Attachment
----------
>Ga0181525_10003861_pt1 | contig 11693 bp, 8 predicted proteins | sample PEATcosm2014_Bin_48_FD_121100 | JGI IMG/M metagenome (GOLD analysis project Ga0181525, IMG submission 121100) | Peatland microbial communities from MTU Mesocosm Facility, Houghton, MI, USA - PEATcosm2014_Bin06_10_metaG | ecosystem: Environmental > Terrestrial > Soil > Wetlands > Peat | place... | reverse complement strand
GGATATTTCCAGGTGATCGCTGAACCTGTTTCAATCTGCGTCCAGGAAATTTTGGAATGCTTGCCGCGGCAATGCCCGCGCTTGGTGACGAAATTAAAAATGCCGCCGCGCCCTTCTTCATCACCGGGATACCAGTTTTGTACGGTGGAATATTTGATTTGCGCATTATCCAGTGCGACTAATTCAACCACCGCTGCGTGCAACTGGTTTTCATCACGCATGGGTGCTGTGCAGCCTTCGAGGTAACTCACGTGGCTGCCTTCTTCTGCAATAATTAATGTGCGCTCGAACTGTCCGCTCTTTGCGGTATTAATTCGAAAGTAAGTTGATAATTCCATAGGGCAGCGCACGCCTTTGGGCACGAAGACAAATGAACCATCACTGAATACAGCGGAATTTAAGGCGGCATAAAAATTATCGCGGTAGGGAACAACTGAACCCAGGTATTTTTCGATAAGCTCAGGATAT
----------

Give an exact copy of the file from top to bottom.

>Ga0181525_10003861_pt1 | contig 11693 bp, 8 predicted proteins | sample PEATcosm2014_Bin_48_FD_121100 | JGI IMG/M metagenome (GOLD analysis project Ga0181525, IMG submission 121100) | Peatland microbial communities from MTU Mesocosm Facility, Houghton, MI, USA - PEATcosm2014_Bin06_10_metaG | ecosystem: Environmental > Terrestrial > Soil > Wetlands > Peat | place... | reverse complement strand
GGATATTTCCAGGTGATCGCTGAACCTGTTTCAATCTGCGTCCAGGAAATTTTGGAATGCTTGCCGCGGCAATGCCCGCGCTTGGTGACGAAATTAAAAATGCCGCCGCGCCCTTCTTCATCACCGGGATACCAGTTTTGTACGGTGGAATATTTGATTTGCGCATTATCCAGTGCGACTAATTCAACCACCGCTGCGTGCAACTGGTTTTCATCACGCATGGGTGCTGTGCAGCCTTCGAGGTAACTCACGTGGCTGCCTTCTTCTGCAATAATTAATGTGCGCTCGAACTGTCCGCTCTTTGCGGTATTAATTCGAAAGTAAGTTGATAATTCCATAGGGCAGCGCACGCCTTTGGGCACGAAGACAAATGAACCATCACTGAATACAGCGGAATTTAAGGCGGCATAAAAATTATCGCGGTAGGGAACAACTGAACCCAGGTATTTTTCGATAAGCTCAGGATAT